MEMPHIS, Tenn. — The Memphis Tigers had suffered through some awful shooting games from 3-point range this season. But even after the worst of those times, including two games in which they were 2-for-17, they vowed they were better than that and would show it.
For a day, No. 23 Memphis made good on that promise and shot down its reputation as a poor 3-point shooting team. The Tigers made a season-high 10 3-pointers Sunday afternoon at the FedExForum and defeated the South Florida Bulls 80-58 in an American Athletic Conference game.
“If the shot’s there, you gotta take it and knock it down,” said Memphis guard Chris Crawford, who led the barrage by hitting 5-of-10 from 3-point range and scoring 15 points.
“You’ve got to be able to make the 3-point shot,” Memphis coach Josh Pastner said. “It’s imperative. It’s the equalizer and/or the difference-maker.”
Coming into the game, Memphis ranked ninth in the AAC in 3-point field-goal percentage (30.4). But the Tigers made 7-of-12 threes in the second half and finished 10-for-22 (45.5 percent).
Memphis (15-4, 5-2) swept the season series with USF (10-10, 1-6). The Tigers have won five of their last six games while the Bulls dropped their fourth straight. USF is now 0-5 against ranked opponents this season.
Although guard Geron Johnson did not really contribute to the Tigers’ 3-point shooting prowess (1-for-4 Sunday), he has been the most vocal about the team’s outside shooting ability.
“We’re taking the same shots,” he said, rejecting the idea shot selection had improved. “They’re just falling.”
Johnson had seven assists with no turnovers and scored eight points. As a team, Memphis had 23 assists on 25 field goals.
“We’re an inside-out team,” said Memphis forward Shaq Goodwin, who finished with 13 points and 10 rebounds. “We establish that presence in the post and it opens up the floor for our shooters.”
The Tigers’ four senior guards — Crawford, Johnson, Joe Jackson (14 points and seven assists) and Michael Dixon (eight points, five rebounds and three assists) — combined to score 45 points. They also had 18 assists and just six turnovers. They even chipped in 15 rebounds.
“Nobody has the talent (in the AAC) at the four guard spots they do,” said USF coach Stan Heath. “They all have ball skills, passing skills, scoring skills, and they all guard. And they’re all seniors and I can’t wait for them to leave.”
Trailing by 12 at the half, USF guard Corey Allen Jr. hit a 3-pointer at the 19:43 mark to get the Bulls within single digits at 34-25. But Jackson hit a three at 19:17, and Memphis went back up by 12 as it began to pull away. Memphis led by as many as 30 in the second half.
Guard Martino Brock paced the Bulls with 17 points. USF shot 33.9 percent (21-for-62). The Tigers shot 49 percent (29-for-51).
The only real flaw in the Tigers’ game was free-throw shooting. They made just 57.1 percent, going 20-for-35.
“We definitely gotta be more focused on the free throws,” Crawford said.
USF stayed with Memphis for a while and trailed by just two, 24-22, after a dunk by forward Chris Perry with 4:15 to play in the first half. But Memphis closed the half on a 10-0 run and took a 34-22 lead into the break.
The Bulls have played three straight games against ranked opponents, losing at home to then-No. 19 Cincinnati, 61-54, then taking an 86-47 pounding from No. 12 Louisville at home. After Sunday’s 22-point loss Heath was asked what needs to happen to improve the team’s fortunes.
“A schedule change, for one,” Heath said.
Memphis has had 20 or more assists in four of its last five games, the exception being when Connecticut beat the Tigers at home and Memphis had just 17 assists with 17 turnovers.
Sharing the ball, Jackson said, is making all the difference in the offense and the game’s outcome.
“We’ve got a very unselfish team,” Jackson said. “We like to see each other shine.”
NOTES: Coming into Sunday’s game, the Tigers boasted two of the top four AAC players in assist/turnover ratio. G Joe Jackson ranked second, at 2.1, and G Chris Crawford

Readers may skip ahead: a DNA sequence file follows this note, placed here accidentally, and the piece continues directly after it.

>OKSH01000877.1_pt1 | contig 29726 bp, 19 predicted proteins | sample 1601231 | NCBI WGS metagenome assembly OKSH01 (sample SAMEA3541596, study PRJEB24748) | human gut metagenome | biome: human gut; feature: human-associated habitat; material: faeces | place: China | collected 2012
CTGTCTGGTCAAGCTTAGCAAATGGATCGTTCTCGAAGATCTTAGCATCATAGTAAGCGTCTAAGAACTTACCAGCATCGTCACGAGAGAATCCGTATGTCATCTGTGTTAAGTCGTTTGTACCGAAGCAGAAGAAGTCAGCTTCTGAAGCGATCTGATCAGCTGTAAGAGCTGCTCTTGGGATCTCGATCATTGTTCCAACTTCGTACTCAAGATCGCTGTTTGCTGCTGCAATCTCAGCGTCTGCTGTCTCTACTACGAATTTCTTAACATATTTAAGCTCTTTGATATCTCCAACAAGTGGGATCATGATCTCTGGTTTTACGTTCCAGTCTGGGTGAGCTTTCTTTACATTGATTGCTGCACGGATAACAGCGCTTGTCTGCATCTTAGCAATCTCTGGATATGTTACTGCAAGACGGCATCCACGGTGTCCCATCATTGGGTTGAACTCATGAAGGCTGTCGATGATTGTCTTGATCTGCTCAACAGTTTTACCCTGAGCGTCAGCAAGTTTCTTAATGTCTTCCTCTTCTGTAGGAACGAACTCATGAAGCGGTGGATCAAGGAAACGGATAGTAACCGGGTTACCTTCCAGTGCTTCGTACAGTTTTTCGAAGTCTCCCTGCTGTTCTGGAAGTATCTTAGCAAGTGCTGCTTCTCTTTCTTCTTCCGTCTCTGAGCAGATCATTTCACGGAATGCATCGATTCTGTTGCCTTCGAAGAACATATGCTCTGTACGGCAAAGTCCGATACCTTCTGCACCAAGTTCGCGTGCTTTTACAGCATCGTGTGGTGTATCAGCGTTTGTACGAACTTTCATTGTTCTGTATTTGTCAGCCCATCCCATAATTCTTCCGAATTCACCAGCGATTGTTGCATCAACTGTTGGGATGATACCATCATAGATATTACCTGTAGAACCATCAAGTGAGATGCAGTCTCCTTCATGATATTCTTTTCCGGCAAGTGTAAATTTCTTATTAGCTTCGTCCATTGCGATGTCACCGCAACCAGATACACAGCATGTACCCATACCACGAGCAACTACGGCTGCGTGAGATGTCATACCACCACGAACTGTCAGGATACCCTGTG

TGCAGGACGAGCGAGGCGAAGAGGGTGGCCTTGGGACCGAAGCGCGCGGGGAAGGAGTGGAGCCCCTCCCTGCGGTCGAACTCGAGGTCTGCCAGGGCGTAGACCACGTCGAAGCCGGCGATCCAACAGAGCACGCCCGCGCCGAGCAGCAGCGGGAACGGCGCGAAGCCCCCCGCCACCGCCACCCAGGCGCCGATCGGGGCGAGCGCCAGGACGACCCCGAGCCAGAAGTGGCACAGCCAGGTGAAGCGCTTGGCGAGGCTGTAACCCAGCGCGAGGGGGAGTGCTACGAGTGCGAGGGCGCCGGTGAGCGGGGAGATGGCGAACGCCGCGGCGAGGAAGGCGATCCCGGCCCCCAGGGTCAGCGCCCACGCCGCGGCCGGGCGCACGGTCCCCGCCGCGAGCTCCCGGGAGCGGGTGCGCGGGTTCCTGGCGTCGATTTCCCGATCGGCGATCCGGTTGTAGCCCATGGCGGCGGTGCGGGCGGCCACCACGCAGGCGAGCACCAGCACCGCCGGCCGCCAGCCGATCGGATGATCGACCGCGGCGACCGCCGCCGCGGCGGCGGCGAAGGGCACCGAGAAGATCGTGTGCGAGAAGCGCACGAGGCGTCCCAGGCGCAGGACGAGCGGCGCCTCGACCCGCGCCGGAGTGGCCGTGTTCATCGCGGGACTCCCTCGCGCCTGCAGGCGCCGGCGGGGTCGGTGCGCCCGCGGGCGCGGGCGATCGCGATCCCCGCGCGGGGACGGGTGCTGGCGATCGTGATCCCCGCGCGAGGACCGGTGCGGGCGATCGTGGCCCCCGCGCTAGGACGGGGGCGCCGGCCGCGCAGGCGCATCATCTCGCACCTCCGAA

Wisconsin earns top seed after conference tournament win
CHICAGO — The Wisconsin Badgers earned a historic NCAA top seed Sunday, but their approach going forward will be strictly business as usual.
Wisconsin (31-3) beat Michigan State 80-69 in overtime in Sunday’s Big Ten tournament title game to complete a championship sweep and were rewarded with the first No. 1 NCAA Tournament seed in program history.
“I’m sure it will sink in,” Badgers coach Bo Ryan said. “What we need right now is to get these guys back (home). We have class tomorrow, some of these guys have tests, they’ve got midterms this week. So it will be business as usual for our student-athletes.”
But players like forward Frank Kaminsky, the Big Ten tournament most outstanding player, are pretty pumped up.
“It’s awesome,” Kaminsky said. “First No. 1 seed in program history. That’s an accomplishment in and of itself, but we have a lot of goals and aspirations in the NCAA Tournament. So we’re going to prepare for our first game and be ready we tip the ball up.”
No. 6 ranked Wisconsin, the league’s regular-season champion, claimed the Big Ten’s automatic NCAA berth with the overtime win at the United Center and meets No. 16 Coastal Carolina (24-9) in Friday’s West Region opener in Omaha, Neb.
The overtime outcome was the first in Big Ten tournament history.
Michigan State (23-11) is also tourney bound with a No. 7 seed in the East Region. The Spartans will face Georgia, which is the 10th seed, on Friday in Charlotte, N.C.
Ryan was initially at a loss for words after the Badgers’ dramatic come-from-behind win.
“I’m speechless and that’s hard to do,” he said. “It was the fight in this group, and to do what they did when it seemed like Michigan State couldn’t do anything wrong. I just hope we have something left in us come NCAA Tournament time.”
The Badgers rallied from an 11-point second-half deficit and back into contention late in the game. They then scored 11 unanswered points in overtime behind seven points form forward Nigel Hayes.
Hayes closed with a game-high 25 points and was 12-for-12 from the free throw line. Kaminsky had 19, guard Bronson Koenig finished with 18 while reserve forward Duje Dukan added 11.
Michigan State, making its third title game appearance in four years, was led by forward Branden Dawson and guard Denzel Valentine with 16 apiece while reserve guard Bryn Forbes had 10.
“I thought we played one of the greatest games we’ve ever played for 32, 32 and one-half minutes or 35, 36 minutes,” Spartans coach Tom Izzo said. “And then we made a couple of mistakes and they made a couple of great shots and that’s the way the game goes.”